Fourth lesson: Risk perceptions matter, and regulators can help. One of the important purposes of public health regulation is to promote consumer behaviors that improve health. That should include, for example, making it easier and more desirable to vape than to smoke. But that cannot work if consumers do not understand which options are safer. In the United States, despite federal communications budgets of hundreds of millions of dollars, the public risk perceptions about nicotine are in a terrible state and, in many cases, deteriorating. In 2020, less than 3 percent of adults held the correct belief that e-cigarettes are much less harmful than cigarettes, but 62 percent wrongly believed that e-cigarettes are as harmful or more harmful than cigarettes—a view for which there is no evidence. Seventy-two percent wrongly believe that smokeless tobacco is no less harmful than cigarettes. A majority (56 percent) wrongly believe that nicotine is the primary cause of smoking-related cancer. The statements and communications campaigns of regulators and public health agencies like the Centers for Disease Control and Prevention  in the United States can improve these perceptions or make them worse. Either through risk aversion or by design, the leading federal agencies have contributed to the landscape of poor risk perceptions and have hence undermined their own effectiveness. This has especially been the case through agency efforts to deter youth use. These have strayed into the exaggeration of the harms of nicotine vaping and inappropriately capitalized on the scare over the outbreak of lung injuries in 2019 that was widely but falsely attributed to nicotine vaping.

    Fifth lesson: Apply some skepticism and science to the claims of activists. A regulator should be objective and cautious about activists’ claims and draw on the best possible science to guide its actions. Between 2017 and 2019, the rate of vaping among U.S. high school students shot up from 11.7 percent to 27.5 percent, an alarming rise by any standard. This generated a climate of moral panic in the public, media and politics—with flavored vapes and the marketing practices of e-cigarette companies blamed for the rise. Cooler heads advised caution and to look more carefully at the underlying patterns. That was good advice. It turned out that most teen vaping was infrequent, most frequent use was concentrated in young people who might otherwise be smoking, and very few tobacco-naive users showed any sign of dependence. We know that the causes of youth vaping are similar to the causes of youth smoking: characteristics of the individual and their circumstances rather than the products being the primary driver. For many young people, their frequent vaping may have been a beneficial displacement from smoking or diversion from cigarette uptake. From 2019 to 2021, teenage vaping fell sharply, especially among the infrequent users, suggesting that the dramatic rise had been a frothy and transient fad. Yet, by basing a response on the headline numbers rather than the underlying usage patterns, the FDA may have done more harm than good to both adolescents and adult smokers by overreacting to a moral panic based on a false premise. The science and data were there to navigate this crisis with a steady hand, but the FDA chose the path of least resistance and accepted activists’ claims at face value and acted accordingly.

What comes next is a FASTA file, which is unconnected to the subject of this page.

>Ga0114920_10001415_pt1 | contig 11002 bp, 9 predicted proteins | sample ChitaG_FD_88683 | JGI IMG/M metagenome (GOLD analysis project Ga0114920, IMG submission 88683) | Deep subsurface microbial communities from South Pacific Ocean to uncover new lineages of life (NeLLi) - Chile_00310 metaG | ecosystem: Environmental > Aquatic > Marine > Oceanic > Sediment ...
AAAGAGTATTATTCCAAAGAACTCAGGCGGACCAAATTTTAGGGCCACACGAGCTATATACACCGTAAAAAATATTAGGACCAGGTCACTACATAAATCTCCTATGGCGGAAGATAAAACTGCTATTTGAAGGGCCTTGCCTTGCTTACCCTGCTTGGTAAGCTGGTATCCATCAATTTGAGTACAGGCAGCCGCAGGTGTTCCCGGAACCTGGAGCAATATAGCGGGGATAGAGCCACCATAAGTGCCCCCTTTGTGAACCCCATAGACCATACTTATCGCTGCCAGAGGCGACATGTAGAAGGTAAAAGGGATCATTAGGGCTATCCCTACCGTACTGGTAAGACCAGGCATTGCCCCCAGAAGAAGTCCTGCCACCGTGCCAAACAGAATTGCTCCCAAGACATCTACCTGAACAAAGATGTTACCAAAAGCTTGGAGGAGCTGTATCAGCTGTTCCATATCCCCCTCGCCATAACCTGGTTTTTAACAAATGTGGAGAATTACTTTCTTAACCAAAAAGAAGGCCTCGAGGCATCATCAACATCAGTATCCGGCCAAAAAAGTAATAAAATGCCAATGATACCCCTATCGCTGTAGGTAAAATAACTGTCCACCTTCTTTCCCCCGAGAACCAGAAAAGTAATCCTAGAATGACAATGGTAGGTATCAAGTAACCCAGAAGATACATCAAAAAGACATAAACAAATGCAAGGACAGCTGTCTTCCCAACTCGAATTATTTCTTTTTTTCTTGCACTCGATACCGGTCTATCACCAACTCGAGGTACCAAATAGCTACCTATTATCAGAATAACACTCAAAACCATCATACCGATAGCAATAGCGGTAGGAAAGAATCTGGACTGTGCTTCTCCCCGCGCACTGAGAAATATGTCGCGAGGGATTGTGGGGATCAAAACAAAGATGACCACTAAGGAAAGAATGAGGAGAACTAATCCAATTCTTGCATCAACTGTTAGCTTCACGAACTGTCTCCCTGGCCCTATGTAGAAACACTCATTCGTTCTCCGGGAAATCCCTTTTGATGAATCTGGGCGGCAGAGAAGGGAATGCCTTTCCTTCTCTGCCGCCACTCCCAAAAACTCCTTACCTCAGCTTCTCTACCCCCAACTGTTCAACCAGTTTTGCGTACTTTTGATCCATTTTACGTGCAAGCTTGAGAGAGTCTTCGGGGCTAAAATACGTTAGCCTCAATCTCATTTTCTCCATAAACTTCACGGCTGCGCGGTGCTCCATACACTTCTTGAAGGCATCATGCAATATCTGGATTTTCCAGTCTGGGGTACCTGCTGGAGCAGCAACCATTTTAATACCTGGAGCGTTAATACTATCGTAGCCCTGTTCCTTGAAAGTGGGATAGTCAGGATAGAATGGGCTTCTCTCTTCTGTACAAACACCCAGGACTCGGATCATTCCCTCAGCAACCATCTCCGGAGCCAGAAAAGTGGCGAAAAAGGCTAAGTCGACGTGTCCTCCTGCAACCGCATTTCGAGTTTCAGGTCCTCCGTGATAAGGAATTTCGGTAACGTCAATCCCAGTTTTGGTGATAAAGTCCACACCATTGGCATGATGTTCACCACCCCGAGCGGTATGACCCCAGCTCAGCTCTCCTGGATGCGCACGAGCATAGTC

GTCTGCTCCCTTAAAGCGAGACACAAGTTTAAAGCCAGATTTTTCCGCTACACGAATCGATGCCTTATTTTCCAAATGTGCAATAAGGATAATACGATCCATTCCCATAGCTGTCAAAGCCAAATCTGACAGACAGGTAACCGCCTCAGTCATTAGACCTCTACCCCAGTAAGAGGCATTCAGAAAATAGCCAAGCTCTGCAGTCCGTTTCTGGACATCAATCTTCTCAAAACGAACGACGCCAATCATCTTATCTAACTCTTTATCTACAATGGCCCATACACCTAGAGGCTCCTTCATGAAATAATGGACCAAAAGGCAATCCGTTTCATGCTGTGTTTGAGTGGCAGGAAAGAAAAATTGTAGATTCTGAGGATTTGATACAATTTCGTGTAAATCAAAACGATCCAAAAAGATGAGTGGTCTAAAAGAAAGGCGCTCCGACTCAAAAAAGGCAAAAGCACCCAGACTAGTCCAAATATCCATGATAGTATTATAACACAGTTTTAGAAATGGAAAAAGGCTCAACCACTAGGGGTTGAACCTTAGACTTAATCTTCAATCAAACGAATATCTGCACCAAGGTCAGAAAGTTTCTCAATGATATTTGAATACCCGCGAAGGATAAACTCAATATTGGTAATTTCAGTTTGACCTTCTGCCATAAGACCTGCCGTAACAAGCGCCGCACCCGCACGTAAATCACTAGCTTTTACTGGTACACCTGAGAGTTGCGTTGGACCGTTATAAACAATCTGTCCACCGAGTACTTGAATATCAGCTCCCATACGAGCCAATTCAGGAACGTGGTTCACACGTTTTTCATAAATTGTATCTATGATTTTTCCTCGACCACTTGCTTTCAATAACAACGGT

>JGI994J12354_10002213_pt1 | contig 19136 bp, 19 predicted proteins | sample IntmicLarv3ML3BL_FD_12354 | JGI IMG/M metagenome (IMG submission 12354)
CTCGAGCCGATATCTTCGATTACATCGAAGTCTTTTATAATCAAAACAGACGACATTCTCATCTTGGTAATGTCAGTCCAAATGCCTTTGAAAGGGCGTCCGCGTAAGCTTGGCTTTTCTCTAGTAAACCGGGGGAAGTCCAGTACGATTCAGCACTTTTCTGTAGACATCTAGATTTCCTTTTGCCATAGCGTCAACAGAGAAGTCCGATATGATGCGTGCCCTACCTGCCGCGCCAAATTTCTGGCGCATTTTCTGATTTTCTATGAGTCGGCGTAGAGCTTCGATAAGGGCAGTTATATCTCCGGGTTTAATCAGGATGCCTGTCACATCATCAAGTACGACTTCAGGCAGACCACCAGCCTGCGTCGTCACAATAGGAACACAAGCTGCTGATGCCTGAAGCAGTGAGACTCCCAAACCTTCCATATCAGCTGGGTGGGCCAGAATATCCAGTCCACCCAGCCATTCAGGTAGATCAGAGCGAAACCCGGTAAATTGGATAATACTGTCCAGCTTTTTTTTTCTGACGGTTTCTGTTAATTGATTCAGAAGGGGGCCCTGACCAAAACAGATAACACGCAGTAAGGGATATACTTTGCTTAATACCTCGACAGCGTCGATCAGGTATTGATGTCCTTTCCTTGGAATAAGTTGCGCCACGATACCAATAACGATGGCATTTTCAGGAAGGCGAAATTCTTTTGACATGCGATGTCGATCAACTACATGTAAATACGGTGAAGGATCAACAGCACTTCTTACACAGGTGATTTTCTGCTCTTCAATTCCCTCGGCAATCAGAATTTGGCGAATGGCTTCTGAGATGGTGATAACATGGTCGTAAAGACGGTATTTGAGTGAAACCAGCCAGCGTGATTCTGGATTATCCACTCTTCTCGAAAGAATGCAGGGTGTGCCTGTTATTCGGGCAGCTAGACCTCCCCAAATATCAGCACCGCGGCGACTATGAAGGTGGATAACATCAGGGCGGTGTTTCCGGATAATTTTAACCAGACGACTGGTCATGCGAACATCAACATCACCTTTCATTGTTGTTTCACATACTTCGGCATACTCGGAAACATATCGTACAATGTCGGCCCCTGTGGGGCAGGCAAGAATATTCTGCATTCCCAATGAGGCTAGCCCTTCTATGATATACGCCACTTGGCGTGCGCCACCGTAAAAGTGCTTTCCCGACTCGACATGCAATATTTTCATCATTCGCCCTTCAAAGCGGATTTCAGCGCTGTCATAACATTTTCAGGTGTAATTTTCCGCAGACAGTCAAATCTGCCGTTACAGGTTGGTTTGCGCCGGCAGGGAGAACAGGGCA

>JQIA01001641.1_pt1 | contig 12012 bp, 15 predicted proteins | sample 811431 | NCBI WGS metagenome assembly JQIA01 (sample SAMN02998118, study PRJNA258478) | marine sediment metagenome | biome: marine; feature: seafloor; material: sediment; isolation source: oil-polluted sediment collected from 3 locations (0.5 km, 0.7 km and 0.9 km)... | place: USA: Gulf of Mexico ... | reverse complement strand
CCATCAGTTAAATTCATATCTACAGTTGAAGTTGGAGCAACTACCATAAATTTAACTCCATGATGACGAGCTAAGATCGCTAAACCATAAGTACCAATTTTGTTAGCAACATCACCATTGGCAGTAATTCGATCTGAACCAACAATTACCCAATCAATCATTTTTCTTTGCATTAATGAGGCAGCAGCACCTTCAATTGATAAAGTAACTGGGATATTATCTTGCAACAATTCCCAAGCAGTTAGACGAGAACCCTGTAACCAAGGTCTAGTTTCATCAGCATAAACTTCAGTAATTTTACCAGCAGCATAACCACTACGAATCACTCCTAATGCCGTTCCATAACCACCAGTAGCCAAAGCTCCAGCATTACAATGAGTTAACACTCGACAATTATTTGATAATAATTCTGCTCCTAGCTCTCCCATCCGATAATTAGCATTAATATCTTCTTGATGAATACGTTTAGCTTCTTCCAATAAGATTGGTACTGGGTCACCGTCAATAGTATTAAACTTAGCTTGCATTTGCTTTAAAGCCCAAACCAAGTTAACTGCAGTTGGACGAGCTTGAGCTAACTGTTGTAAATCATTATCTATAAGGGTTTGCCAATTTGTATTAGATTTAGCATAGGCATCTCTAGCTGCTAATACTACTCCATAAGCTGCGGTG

Sixth lesson: Adopt a realistic economic and behavioral model. How can a regulator use its powers wisely and make proper determinations if it has a poor grasp of the products and behaviors it is regulating? One way of looking at vaping products is that they are a form of smoking cessation device, a kind of pimped-up nicotine-replacement therapy. In that case, a regulator might demand clinical trials to show efficacy in smoking cessation and intervene to reduce “abuse liability”—the risk that the product will attract users for reasons other than its therapeutic indication. The other way of looking at vaping products is that they are competitive alternatives to cigarettes for people who wish to use nicotine for whatever reason. They work by presenting a rival value proposition to smokers. To do this successfully, they must be appealing and pleasurable and meet the needs of people who do not even want to quit smoking (those most at risk from smoking-related harm). Few medical or public health regulators have the conceptual tools to deal with ideas like pleasure or appeal without seeing them as an abuse liability. In reality, vaping and heated-tobacco products are best understood as part of a major technology transition from combustible to noncombustible technologies in the consumer nicotine market. The regulatory regime for such products needs to encourage and not suppress innovation, allowing innovators to do the heavy lifting in securing the eventual obsolescence of cigarettes. That is a far more ambitious aim than placing smoking cessation products on the market. Alas, few regulators, including the FDA, appear equipped for the challenge.